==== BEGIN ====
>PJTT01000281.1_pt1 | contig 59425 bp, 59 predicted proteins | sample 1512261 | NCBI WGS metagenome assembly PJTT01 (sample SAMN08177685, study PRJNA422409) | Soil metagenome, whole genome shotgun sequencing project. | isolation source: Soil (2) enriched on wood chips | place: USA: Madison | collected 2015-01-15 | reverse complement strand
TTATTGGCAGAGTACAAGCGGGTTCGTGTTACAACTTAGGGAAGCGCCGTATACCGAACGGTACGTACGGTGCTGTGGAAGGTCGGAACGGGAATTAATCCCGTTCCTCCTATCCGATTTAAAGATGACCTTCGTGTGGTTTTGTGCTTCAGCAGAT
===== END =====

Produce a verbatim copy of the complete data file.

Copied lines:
>PJTT01000281.1_pt1 | contig 59425 bp, 59 predicted proteins | sample 1512261 | NCBI WGS metagenome assembly PJTT01 (sample SAMN08177685, study PRJNA422409) | Soil metagenome, whole genome shotgun sequencing project. | isolation source: Soil (2) enriched on wood chips | place: USA: Madison | collected 2015-01-15 | reverse complement strand
TTATTGGCAGAGTACAAGCGGGTTCGTGTTACAACTTAGGGAAGCGCCGTATACCGAACGGTACGTACGGTGCTGTGGAAGGTCGGAACGGGAATTAATCCCGTTCCTCCTATCCGATTTAAAGATGACCTTCGTGTGGTTTTGTGCTTCAGCAGAT